However, if several embryos do progress, it can be dangerous to implant them all, since that can lead to multiple pregnancies.
In Germany, for instance, you create one embryo and you implant that embryo.
I can see the implant in there, and see where the muscle is snatching that implant up.
McDonough helped create an implant prototype, but in the end, “nothing happened to it,” Williams said in court testimony.
But there was one thing neither parents nor professors were able to implant in the young man—a conscience.
You will also begin to implant in the boy's mind a desire for travel.
An alternative method is to implant a plate of celluloid, silver or other metal, or a portion of the fascia lata, in the gap.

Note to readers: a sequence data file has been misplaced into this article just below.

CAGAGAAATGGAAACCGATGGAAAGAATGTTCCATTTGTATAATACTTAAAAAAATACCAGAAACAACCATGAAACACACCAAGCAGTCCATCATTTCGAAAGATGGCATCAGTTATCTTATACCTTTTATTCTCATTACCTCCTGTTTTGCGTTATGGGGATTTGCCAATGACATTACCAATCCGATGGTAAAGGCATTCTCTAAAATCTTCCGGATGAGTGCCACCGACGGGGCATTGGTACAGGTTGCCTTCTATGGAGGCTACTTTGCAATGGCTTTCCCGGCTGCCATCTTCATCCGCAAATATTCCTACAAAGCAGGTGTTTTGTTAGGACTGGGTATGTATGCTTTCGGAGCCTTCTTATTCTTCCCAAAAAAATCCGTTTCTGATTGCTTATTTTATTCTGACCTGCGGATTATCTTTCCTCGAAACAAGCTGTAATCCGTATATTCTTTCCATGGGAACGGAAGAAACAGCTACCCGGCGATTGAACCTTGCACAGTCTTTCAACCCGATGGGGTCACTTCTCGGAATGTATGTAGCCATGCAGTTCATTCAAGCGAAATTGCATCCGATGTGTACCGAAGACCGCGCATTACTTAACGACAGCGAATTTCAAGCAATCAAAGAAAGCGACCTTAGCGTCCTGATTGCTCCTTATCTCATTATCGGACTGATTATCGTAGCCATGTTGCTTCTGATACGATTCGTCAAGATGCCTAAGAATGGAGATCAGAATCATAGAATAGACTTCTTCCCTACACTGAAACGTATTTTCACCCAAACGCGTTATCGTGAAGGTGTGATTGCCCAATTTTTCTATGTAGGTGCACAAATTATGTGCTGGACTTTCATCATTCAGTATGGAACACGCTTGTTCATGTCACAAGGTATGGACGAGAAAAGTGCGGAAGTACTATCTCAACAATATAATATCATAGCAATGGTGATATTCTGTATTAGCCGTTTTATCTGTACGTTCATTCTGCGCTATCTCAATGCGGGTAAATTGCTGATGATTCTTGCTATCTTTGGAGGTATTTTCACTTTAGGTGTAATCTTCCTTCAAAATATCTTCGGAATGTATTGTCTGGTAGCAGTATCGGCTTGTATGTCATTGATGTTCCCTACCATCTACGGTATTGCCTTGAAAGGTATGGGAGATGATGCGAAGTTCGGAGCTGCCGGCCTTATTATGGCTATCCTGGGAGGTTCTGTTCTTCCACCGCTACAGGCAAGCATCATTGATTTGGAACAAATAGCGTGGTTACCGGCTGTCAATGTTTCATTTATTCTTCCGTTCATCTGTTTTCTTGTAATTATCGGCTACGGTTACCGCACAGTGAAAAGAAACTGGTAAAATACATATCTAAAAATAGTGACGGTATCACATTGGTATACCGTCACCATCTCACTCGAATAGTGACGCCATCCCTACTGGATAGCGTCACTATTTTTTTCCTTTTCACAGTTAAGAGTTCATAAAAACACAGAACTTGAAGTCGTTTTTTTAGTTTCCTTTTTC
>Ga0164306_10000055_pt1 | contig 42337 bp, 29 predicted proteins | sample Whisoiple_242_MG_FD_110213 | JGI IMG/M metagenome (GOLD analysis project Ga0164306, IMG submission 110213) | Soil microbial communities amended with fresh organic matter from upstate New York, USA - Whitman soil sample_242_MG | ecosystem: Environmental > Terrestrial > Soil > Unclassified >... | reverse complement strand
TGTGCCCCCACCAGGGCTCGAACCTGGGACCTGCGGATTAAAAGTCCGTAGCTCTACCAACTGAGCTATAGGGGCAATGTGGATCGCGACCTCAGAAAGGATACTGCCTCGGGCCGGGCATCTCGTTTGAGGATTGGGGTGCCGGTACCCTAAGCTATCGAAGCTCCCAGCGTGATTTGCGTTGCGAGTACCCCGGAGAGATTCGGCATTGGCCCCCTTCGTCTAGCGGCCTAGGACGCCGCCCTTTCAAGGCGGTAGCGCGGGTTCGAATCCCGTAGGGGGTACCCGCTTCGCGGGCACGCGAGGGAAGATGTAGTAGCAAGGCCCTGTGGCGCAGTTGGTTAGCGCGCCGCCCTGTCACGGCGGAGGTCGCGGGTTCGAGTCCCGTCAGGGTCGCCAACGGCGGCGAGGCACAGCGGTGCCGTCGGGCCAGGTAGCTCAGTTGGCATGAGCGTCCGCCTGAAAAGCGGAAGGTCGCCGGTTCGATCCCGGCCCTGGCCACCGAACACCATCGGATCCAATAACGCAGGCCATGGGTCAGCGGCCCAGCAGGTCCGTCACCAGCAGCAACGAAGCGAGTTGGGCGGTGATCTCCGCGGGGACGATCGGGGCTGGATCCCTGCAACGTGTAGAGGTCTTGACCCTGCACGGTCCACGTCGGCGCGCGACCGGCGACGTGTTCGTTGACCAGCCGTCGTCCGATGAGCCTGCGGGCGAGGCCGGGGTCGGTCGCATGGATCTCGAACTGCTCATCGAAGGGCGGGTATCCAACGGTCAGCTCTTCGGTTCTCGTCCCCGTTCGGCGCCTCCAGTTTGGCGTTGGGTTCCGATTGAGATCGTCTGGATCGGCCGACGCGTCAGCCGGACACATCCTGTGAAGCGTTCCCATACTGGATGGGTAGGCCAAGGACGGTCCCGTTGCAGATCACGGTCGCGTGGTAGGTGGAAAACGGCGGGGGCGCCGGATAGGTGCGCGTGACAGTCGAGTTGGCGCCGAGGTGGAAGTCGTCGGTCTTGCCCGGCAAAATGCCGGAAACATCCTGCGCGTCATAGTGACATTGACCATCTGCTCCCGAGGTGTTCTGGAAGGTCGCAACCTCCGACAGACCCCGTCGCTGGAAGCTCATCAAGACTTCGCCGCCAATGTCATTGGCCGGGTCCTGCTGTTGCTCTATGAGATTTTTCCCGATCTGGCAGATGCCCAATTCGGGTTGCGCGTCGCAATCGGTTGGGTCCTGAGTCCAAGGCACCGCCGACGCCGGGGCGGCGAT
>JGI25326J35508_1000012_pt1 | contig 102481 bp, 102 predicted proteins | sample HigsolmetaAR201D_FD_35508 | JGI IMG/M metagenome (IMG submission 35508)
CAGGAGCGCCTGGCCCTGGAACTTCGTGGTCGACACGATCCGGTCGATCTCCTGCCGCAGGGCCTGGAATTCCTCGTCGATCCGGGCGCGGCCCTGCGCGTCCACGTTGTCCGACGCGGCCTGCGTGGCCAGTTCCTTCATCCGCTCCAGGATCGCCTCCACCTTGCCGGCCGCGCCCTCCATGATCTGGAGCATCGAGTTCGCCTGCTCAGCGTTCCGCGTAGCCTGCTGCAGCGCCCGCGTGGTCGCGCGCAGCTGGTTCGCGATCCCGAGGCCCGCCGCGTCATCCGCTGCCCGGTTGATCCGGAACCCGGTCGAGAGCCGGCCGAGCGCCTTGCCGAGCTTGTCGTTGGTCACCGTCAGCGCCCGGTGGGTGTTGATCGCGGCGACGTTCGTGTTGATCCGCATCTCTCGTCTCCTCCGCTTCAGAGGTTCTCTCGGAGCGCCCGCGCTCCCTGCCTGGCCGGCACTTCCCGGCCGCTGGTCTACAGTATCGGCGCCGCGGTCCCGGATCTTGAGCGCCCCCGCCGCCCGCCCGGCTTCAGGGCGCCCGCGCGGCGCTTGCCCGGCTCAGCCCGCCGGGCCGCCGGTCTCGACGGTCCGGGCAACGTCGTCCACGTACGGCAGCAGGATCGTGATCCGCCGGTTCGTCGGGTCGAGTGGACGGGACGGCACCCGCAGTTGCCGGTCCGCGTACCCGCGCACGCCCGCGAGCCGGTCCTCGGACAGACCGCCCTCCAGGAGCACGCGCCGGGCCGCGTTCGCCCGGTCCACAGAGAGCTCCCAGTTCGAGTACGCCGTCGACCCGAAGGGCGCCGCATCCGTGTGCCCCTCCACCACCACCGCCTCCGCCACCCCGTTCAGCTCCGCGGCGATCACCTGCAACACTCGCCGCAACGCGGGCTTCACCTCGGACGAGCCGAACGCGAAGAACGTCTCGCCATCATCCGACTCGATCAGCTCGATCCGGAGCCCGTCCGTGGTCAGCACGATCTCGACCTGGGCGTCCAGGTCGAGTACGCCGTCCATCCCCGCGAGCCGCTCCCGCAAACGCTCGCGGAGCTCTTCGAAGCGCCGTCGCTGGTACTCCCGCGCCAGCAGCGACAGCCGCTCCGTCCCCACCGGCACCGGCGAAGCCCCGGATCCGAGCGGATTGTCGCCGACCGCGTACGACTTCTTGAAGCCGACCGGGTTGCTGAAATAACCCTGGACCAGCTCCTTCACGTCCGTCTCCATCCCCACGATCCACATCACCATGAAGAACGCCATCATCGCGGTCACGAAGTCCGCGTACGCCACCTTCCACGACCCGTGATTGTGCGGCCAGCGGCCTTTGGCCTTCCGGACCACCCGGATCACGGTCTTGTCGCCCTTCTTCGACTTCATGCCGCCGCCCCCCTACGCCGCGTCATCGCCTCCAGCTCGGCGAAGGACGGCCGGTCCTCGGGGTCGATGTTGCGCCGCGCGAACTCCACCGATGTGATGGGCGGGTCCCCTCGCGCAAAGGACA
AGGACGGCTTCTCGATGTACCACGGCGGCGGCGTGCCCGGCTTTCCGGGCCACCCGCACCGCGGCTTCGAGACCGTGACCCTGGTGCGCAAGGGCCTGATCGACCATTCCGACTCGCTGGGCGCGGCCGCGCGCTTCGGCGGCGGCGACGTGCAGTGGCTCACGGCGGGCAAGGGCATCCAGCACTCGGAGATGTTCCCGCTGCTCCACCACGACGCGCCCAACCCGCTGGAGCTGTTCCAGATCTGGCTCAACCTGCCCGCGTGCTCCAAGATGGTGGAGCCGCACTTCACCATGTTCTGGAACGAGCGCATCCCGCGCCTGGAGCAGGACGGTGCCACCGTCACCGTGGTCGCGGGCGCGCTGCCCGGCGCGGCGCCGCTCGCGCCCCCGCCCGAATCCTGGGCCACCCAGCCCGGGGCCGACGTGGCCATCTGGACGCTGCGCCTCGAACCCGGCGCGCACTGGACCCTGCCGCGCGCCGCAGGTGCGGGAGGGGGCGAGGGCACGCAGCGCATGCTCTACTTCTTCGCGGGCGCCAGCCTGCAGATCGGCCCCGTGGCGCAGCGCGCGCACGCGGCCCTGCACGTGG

And as with the idea of property, so is it with all the other ideas which we have sought to implant in them.
She had made an effort to keep her children from harmful influences and to implant in them a hate for these things.
That is not to be wondered at, either, for we have done all we can to implant it there.
1890 as "thing implanted;" 1941 as "action of implanting," from implant (v.). Related: Implants, by 1981 as short for breast implants (1976).
implant im·plant (ĭm-plānt')
v. im·plant·ed, im·plant·ing, im·plants
To insert or embed an object or a device surgically.
To graft or insert a tissue within the body.
To become attached to and embedded in the uterine lining. Used of a fertilized egg.
Noun (ĭm'plānt') Something that is placed, usually surgically, within a living body, as grafted tissue or a medical device, such as a pacemaker.